Seven Deaths of Evelyn Hardcastle
January 8, 2019 4:00 AM - by Stuart Turton - Subscribe

A murder mystery which is much more mysterious than it first appears. A fantastical and twisty story where our hero tries to find out who killed (or will kill) Evelyn Hardcastle at a ghastly party at the extremely remote Blackheath House. Best read without any spoilers (including those right inside this post).

“So,” explains Stuart Turton with a deep breath. “It’s an Agatha Christie-style murder mystery, but set in a Groundhog Day loop, with a bit of Quantum Leap body-swapping thrown in. Our hero Aiden wakes up every day in the body of a different house guest… but it’s the same day, so he sees the same event from very different perspectives.”

Interview with the author.
posted by Stark (6 comments total)
 
I read this without any spoilers about the format (including all the ones above) and am happy I did, although I guess that all becomes pretty clear within a hundred pages or so. I was super excited about this book for the first two-thirds of it or so, but I think the author's ambition exceeded his skill a little and a few things about the ending were downright disappointing. Still I'm glad I read it and would recommend it to readers who like puzzly mysteries.

Note that in the US the title is The 7½ Deaths of Evelyn Hardcastle (although I don't think the text features an extra half death!).
posted by dfan at 5:12 AM on January 8


I was excited to read this based on the positive review in The Guardian, but gave up at 10% because of the prose--it was like reading someone's game faq of a visual novel. I have a feeling that the author has spent far more time with Higurashi than Christie and I knew I'd be very annoyed if it all turns out to be The Sexy Brutale in the end. However, I kept seeing so much praise for it that I got it out of the library again... I may give it another chance. I do love country houses full of murders.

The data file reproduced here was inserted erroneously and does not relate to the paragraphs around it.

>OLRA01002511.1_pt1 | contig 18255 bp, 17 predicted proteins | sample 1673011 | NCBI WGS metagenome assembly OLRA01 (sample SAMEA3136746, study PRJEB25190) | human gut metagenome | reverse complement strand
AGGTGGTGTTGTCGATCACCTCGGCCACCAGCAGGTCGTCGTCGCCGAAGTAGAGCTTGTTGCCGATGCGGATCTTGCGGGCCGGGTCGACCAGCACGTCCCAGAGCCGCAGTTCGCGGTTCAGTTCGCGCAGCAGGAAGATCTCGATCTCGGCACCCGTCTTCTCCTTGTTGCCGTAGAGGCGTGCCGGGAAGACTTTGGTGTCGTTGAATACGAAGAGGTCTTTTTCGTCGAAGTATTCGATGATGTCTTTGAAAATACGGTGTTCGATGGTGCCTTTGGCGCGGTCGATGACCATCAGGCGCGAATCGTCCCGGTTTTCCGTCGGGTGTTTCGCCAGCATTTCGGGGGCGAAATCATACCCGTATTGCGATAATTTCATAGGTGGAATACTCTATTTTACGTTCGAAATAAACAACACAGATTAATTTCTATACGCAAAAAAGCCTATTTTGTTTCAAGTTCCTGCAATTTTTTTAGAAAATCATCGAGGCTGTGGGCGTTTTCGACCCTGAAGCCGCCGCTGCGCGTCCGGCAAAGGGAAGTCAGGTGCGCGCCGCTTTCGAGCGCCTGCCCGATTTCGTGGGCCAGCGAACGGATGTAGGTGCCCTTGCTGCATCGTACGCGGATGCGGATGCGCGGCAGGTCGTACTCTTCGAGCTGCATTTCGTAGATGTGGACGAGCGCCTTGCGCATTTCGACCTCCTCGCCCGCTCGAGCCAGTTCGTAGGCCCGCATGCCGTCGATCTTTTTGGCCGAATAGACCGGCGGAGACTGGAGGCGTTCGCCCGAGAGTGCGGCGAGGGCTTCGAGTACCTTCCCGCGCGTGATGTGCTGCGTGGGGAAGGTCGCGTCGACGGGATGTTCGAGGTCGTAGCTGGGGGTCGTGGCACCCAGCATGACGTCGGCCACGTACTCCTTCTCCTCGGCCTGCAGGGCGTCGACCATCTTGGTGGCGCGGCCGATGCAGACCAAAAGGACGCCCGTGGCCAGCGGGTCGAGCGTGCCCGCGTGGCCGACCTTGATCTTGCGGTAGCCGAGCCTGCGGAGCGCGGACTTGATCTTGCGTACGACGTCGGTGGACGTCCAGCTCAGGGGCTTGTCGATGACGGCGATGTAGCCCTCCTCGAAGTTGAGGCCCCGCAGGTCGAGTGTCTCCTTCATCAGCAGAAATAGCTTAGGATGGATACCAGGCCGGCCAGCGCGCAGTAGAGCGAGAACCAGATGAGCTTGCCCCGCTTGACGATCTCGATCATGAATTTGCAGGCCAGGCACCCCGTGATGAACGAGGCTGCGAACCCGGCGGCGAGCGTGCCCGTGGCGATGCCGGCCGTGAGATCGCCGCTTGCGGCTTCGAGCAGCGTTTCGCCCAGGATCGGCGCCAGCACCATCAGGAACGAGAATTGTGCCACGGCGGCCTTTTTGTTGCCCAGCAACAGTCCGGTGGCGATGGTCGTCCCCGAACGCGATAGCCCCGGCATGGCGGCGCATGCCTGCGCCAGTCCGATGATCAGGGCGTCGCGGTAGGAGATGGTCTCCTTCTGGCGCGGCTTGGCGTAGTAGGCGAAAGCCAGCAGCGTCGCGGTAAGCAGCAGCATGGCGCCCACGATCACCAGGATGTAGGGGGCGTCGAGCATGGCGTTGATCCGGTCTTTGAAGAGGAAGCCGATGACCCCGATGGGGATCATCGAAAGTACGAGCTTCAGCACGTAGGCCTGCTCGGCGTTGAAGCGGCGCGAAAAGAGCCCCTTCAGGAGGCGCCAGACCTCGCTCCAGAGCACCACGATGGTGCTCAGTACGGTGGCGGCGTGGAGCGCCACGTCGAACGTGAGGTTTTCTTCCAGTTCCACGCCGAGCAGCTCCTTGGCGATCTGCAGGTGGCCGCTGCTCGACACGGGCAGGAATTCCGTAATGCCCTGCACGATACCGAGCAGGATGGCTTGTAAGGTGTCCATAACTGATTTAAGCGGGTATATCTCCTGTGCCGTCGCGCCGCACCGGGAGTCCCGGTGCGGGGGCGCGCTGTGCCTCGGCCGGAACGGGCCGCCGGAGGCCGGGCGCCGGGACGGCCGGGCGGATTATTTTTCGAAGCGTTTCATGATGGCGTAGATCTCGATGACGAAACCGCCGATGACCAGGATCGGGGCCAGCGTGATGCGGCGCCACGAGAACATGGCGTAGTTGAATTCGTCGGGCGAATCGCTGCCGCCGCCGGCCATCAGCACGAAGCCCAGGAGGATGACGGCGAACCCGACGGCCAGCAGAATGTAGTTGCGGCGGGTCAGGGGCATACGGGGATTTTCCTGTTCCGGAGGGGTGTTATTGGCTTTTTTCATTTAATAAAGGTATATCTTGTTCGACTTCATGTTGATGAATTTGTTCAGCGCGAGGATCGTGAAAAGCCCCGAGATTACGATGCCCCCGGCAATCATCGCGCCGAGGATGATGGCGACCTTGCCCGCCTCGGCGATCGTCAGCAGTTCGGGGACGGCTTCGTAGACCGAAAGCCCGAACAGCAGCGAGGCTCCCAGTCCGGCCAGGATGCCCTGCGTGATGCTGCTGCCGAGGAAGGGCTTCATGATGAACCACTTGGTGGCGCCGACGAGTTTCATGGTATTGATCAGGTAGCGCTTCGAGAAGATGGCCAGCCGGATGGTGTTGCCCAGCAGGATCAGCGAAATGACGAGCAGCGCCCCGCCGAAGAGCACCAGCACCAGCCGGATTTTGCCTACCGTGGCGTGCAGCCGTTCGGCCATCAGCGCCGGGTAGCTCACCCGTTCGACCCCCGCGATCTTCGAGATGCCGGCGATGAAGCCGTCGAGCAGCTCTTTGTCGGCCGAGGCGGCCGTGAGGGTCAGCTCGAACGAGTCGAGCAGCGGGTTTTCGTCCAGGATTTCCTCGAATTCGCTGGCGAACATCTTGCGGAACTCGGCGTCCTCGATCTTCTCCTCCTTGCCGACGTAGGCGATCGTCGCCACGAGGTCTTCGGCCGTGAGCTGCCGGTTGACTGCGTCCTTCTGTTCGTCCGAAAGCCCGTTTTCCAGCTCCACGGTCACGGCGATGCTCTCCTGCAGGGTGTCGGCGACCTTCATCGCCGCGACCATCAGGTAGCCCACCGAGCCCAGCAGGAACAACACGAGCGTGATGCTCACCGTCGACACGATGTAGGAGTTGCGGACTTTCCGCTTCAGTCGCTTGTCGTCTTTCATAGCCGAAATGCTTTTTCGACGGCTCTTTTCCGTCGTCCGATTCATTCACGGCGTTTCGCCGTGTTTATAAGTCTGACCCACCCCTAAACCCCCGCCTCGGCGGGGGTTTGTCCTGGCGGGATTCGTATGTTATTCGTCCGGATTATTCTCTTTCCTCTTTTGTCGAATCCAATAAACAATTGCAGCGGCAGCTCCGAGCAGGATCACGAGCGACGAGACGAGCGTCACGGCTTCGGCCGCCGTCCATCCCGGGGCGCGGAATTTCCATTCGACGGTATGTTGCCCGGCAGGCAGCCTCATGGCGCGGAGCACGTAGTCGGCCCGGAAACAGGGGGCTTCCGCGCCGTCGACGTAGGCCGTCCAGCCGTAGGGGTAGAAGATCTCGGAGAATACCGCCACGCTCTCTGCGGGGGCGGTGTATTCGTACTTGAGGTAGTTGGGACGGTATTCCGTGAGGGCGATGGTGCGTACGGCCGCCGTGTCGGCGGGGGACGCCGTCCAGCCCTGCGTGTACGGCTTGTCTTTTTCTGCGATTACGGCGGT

posted by betweenthebars at 10:41 AM on January 8 [1 favorite]


I really enjoyed this, although it was difficult to keep track of things at times. I loved the concept and particularly appreciated the character differences - how the hosts affected the way in which Aiden thought / moved / behaved.

I got into the 'what happens next' plot quite quickly, as there are small mysteries being created and resolved throughout - it's definitely a page-turner for me. The things that slowed me down at times was some of the characters and mood - the author said that he wanted all of the upper-class characters to be unpleasant to be around, and the darkness and grim tone is pervasive.

I did also like the general theme of redemption and becoming a better person, which sat nicely on top of the general murder-mystery plot and gave it a bit more depth.
posted by Stark at 2:05 AM on January 9


Really hard to distinguish this from The Seven Husbands of Evelyn Hugo based just on title.
posted by all about eevee at 10:58 AM on January 10


I think that's the reason for the name change in the US version to the 7½ Deaths of Evelyn Hardcastle!
posted by Stark at 2:41 AM on January 11


I mean, arguably the title is a partial spoiler to the end, now that I think about it. But I think it's almost something of a play on the first fifteen lives of Harry August by Claire North. But Claire North explores people with weird abilities... this is much more about the circumstances then an innate ability.

I enjoyed it. It reminds I wonder if it will get a sequel, or a prequel.
posted by gryftir at 8:09 PM on January 15


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